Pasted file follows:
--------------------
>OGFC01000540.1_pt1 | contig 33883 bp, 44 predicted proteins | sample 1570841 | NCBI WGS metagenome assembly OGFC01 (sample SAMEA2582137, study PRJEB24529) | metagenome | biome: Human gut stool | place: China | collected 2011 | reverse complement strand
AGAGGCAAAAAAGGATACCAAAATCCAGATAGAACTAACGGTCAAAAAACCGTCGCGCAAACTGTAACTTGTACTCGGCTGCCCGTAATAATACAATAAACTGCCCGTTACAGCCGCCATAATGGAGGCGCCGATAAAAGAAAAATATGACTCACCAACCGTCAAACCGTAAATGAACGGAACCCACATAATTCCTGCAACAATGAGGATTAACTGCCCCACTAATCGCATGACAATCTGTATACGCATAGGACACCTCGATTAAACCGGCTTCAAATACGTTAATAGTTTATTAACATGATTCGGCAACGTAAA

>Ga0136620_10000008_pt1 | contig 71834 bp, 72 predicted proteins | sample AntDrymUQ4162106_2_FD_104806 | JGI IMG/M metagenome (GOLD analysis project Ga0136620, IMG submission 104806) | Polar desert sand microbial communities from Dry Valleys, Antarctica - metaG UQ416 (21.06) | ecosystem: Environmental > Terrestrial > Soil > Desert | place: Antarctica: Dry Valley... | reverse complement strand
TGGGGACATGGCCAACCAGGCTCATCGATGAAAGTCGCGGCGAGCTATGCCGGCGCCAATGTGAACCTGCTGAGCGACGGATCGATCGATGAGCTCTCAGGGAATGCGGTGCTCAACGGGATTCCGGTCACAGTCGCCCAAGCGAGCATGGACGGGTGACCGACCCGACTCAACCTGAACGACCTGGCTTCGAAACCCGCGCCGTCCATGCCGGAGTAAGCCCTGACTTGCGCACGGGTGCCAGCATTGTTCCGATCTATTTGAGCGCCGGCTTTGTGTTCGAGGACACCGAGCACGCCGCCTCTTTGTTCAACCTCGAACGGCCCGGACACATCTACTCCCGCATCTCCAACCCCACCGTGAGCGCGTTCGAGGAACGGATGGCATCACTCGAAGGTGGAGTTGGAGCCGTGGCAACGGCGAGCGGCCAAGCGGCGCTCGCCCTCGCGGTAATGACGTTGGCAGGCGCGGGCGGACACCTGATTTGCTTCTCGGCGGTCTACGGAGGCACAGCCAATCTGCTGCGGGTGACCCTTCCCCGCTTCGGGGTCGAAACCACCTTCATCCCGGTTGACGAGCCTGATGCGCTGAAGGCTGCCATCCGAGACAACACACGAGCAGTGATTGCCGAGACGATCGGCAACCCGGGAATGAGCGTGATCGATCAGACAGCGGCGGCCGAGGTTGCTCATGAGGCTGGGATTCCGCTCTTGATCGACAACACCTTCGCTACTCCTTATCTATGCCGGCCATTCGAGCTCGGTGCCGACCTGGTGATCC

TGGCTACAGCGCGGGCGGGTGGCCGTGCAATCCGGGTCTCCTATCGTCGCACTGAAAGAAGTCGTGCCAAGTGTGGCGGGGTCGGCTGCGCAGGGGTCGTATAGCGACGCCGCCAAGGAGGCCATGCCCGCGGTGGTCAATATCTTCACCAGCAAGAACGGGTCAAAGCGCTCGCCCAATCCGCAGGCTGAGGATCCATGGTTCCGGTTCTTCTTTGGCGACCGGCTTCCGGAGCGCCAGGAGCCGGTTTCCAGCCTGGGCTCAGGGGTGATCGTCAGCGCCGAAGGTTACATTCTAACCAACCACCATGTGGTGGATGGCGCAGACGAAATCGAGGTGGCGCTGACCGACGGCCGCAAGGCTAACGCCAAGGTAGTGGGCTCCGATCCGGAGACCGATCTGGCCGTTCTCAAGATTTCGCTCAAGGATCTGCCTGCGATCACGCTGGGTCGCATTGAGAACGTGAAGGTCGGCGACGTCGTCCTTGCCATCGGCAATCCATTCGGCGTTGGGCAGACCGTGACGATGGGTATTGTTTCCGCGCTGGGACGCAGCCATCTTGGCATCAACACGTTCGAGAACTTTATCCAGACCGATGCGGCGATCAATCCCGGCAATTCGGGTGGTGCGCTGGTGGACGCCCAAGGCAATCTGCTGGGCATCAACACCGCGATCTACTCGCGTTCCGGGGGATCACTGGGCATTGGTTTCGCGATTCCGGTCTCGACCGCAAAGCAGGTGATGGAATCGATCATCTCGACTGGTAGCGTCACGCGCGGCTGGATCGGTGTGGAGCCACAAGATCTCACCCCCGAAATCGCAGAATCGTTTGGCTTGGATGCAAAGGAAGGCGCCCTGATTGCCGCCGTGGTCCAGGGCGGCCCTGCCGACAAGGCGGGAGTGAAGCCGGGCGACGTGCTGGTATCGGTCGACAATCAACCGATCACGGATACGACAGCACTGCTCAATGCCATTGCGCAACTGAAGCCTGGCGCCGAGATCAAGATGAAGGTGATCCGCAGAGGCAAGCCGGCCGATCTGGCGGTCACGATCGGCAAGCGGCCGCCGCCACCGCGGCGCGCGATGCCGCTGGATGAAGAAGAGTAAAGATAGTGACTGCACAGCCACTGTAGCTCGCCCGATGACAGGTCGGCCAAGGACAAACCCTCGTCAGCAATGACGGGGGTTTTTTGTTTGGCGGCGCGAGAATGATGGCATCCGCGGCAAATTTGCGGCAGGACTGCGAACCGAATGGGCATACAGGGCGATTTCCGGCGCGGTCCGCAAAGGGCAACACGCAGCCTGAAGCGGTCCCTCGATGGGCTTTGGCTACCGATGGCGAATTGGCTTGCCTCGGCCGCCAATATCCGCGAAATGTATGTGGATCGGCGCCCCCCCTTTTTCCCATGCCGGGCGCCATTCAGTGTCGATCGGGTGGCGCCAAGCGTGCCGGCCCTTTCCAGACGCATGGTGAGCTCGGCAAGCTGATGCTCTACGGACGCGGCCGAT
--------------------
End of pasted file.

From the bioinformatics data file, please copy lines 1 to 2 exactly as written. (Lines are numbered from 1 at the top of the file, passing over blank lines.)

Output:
>OGFC01000540.1_pt1 | contig 33883 bp, 44 predicted proteins | sample 1570841 | NCBI WGS metagenome assembly OGFC01 (sample SAMEA2582137, study PRJEB24529) | metagenome | biome: Human gut stool | place: China | collected 2011 | reverse complement strand
AGAGGCAAAAAAGGATACCAAAATCCAGATAGAACTAACGGTCAAAAAACCGTCGCGCAAACTGTAACTTGTACTCGGCTGCCCGTAATAATACAATAAACTGCCCGTTACAGCCGCCATAATGGAGGCGCCGATAAAAGAAAAATATGACTCACCAACCGTCAAACCGTAAATGAACGGAACCCACATAATTCCTGCAACAATGAGGATTAACTGCCCCACTAATCGCATGACAATCTGTATACGCATAGGACACCTCGATTAAACCGGCTTCAAATACGTTAATAGTTTATTAACATGATTCGGCAACGTAAA